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Clergy house

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(Redirected from Rectory)
The former parsonage in Haworth, England, which once served as the Brontë family home and is now the Brontë Parsonage Museum

A clergy house is the residence, or former residence, of one or more priests or ministers of a given religion.[1] Residences of this type can have a variety of names, such as manse, parsonage, rectory, or vicarage.


A clergy house is typically owned and maintained by a church, as a benefit to its clergy. This practice exists in many denominations because of the tendency of clergy to be transferred from one church to another at relatively frequent intervals. Also, in smaller communities, suitable housing is not always available. In addition, such a residence can be supplied in lieu of salary, which may not be able to be provided (especially at smaller congregations).[2]

Catholic clergy houses in particular may be lived in by several priests from a parish. Clergy houses frequently serve as the administrative office of the local parish, as well as a residence. They are normally located next to, or at least close to, the church their occupant serves.

Partly because of the general conservation of churches, many clergy houses have survived and are of historic interest or importance. In the United Kingdom, the 14th-century Alfriston Clergy House was the first property to be acquired by the National Trust. It was purchased in a state of near ruin in 1896 for £10, the vicarage having moved elsewhere long before.[3]

In some countries where the clergy houses were often rather grand, many of them have now been sold off by the churches and replaced by more modest properties.[4] Numerous clergy houses have been acquired by families for use as private homes. Others have been adapted as offices or used for various civic functions. In many villages in England, the former clergy house is called the "Old Vicarage" or the "Old Rectory". In Scotland, a former clergy house may be known as the "Old Manse".


There are a number of more specific terms whose use depends on the rank of the occupant, the denomination, and the locality. Above the parish level, a bishop's house was traditionally called a "Bishop's Palace", a dean's residence is known as a deanery, and a canon lives in a canonry or "canon's house". Other clerical titles have different names for their houses.[5]

A parsonage is where the parson of a church resides; a parson is the priest/presbyter of a parish church. A rectory is the residence of an ecclesiastical rector, although the name may also be applied to the home of an academic rector (e.g., a Scottish university rector), or other person with that title. In North American Anglicanism, a far greater proportion of parish clergy were (and still are) titled as rector than in Britain, so the term rectory is more common there.[6]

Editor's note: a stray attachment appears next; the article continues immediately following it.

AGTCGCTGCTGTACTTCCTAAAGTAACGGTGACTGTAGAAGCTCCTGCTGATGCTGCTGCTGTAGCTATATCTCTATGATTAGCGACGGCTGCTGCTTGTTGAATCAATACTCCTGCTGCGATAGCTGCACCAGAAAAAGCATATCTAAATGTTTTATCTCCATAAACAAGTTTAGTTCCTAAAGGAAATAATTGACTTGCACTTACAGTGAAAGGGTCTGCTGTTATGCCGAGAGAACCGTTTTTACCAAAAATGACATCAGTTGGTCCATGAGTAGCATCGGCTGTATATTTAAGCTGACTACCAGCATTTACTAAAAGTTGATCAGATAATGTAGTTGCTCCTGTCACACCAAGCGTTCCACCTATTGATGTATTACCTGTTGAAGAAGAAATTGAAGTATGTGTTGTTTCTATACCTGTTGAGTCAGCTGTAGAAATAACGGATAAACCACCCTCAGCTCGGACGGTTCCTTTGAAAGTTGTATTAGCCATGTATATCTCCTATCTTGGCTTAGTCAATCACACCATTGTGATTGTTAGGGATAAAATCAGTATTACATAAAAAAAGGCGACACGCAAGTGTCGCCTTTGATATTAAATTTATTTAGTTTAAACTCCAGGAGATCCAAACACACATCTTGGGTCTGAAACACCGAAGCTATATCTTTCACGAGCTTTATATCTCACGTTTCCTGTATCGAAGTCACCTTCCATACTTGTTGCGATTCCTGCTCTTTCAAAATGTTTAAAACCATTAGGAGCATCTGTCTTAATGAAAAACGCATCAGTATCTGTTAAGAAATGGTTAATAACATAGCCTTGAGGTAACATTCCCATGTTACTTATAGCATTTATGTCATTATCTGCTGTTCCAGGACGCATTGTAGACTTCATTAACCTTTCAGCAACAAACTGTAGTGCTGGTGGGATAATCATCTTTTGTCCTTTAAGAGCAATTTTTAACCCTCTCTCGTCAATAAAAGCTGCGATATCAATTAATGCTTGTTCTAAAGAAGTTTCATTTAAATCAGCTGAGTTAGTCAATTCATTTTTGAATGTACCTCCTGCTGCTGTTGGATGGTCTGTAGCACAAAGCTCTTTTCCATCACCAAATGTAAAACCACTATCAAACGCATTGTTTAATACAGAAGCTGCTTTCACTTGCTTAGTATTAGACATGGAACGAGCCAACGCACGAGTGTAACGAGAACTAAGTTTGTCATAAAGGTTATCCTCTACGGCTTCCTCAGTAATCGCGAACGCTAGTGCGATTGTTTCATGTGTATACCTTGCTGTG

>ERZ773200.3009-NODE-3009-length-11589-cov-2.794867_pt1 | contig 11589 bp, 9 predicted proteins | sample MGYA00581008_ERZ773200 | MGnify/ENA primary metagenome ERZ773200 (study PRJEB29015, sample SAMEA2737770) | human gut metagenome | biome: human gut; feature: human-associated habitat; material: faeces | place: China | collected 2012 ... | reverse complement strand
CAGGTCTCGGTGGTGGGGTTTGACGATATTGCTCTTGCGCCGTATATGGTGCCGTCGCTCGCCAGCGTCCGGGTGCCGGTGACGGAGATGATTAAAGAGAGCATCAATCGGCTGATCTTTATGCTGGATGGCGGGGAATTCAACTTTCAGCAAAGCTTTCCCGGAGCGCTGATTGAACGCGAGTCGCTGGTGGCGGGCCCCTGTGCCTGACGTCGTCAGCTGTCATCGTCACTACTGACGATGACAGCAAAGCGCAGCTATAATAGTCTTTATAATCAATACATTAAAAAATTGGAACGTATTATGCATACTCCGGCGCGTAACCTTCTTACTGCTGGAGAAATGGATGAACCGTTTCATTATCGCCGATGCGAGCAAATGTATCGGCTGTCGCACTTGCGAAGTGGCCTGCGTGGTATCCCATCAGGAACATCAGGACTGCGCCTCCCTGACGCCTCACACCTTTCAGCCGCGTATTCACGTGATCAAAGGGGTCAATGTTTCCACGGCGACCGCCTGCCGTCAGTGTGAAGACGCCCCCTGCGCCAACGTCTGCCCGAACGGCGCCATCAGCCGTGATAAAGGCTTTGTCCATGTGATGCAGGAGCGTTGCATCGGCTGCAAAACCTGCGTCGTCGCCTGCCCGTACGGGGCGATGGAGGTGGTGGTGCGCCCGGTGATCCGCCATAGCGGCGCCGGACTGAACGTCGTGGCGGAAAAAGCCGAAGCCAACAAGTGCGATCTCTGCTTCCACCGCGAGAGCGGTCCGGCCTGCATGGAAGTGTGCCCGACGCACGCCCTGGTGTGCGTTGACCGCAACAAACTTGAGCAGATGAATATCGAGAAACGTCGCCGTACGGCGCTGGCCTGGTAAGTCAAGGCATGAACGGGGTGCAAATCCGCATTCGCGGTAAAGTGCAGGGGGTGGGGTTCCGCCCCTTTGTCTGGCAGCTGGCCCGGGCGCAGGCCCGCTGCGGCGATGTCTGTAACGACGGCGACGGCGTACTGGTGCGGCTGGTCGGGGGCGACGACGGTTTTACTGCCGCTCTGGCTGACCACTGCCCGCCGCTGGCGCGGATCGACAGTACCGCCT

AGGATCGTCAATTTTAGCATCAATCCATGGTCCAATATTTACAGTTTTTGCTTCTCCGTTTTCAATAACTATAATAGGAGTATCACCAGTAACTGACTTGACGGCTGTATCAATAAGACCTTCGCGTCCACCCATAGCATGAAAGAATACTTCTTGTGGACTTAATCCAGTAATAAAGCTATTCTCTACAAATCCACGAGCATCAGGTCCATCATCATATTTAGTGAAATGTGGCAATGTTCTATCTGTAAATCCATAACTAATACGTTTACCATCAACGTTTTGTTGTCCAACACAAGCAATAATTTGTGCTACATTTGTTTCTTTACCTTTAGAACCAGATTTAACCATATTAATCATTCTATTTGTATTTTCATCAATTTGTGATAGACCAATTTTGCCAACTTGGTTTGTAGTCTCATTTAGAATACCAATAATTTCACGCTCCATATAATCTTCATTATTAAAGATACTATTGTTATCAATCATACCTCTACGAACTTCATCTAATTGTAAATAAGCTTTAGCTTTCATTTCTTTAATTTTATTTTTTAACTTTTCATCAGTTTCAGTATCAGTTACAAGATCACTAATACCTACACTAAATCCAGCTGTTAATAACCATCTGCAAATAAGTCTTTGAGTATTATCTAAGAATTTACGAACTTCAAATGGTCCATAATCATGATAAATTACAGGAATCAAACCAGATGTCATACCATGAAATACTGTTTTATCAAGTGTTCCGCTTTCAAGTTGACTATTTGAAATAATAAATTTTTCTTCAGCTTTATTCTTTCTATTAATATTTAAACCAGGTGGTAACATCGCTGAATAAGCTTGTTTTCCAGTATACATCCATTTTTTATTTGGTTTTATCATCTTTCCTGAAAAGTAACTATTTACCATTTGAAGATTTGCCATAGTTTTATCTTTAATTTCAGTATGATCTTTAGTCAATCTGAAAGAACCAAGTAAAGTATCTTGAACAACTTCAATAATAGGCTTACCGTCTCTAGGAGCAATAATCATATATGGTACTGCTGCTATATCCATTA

The names used for homes of ordinary parish clergy vary considerably and include the following:

  • The Anglican Communion uses the terms vicarage or (more informal and old-fashioned) parsonage, and rectory if appropriate.
  • Roman Catholics use the terms priory, clergy house, parochial house (mostly in Ireland), chapel house (in Scotland), presbytery, and rectory (especially in Massachusetts) if appropriate. In the Philippines, the term convent is used, a direct calque of the Spanish convento. An ecclesiastical residence, sometimes called a presbytery, is the residence of a cleric in their diocese or parish.[7]
  • Manse (cognate with mansion) is a Scottish term that is used in Scottish Presbyterianism, and also in other parts of the British Isles by Non-conformist churches such as the Methodists and the United Reformed Church. This name is also commonly used by Baptists in the United Kingdom[8] and in some Commonwealth countries.[9]
  • Pastorium is the usual term in the Southern United States, especially among Baptists.[10]
  • Lutheran churches often use parsonage.
  • The name "parish house" is used by many denominations.


See also[edit]


  1. ^ "Clergy House Definition". Law Insider. Retrieved 2024-01-28.
  2. ^ Friesen, Mark (2020-10-21). "The Parsonage Allowance". Clergy Financial Resources. Retrieved 2023-12-19.
  3. ^ Walker, Marianna (1 June 2008). "50 National Trust hidden gems". The Daily Telegraph. London. Archived from the original on 2022-01-12. Retrieved 2010-07-07.
  4. ^ "Spare us the faux outrage over bishops' houses". The Tablet. Retrieved 2023-12-19.
  5. ^ Bruzelius, Caroline (2003). "Review of The Bishop's Palace: Architecture and Authority in Medieval Italy". Church History. 72 (2): 395–397. ISSN 0009-6407.
  6. ^ "Rectory". The Episcopal Church. Retrieved 2023-12-19.
  7. ^ Herbermann, Charles, ed. (1913). "Ecclesiastical Residence" . Catholic Encyclopedia. New York: Robert Appleton Company.
  8. ^ "Manses and Church Houses". Baptist Union of Great Britain. Retrieved 13 September 2016.
  9. ^ "North Adelaide Baptist Church - Manse". Adelaide City Council. Retrieved 13 September 2016.
  10. ^ "Pastorium." Merriam-Webster.com Dictionary, Merriam-Webster, https://www.merriam-webster.com/dictionary/pastorium. Accessed 17 Apr. 2024.

Further reading[edit]

  • Alun-Jones, Deborah (2013) The Wry Romance of the Literary Rectory. London: Thames & Hudson ISBN 978-0-500-51677-5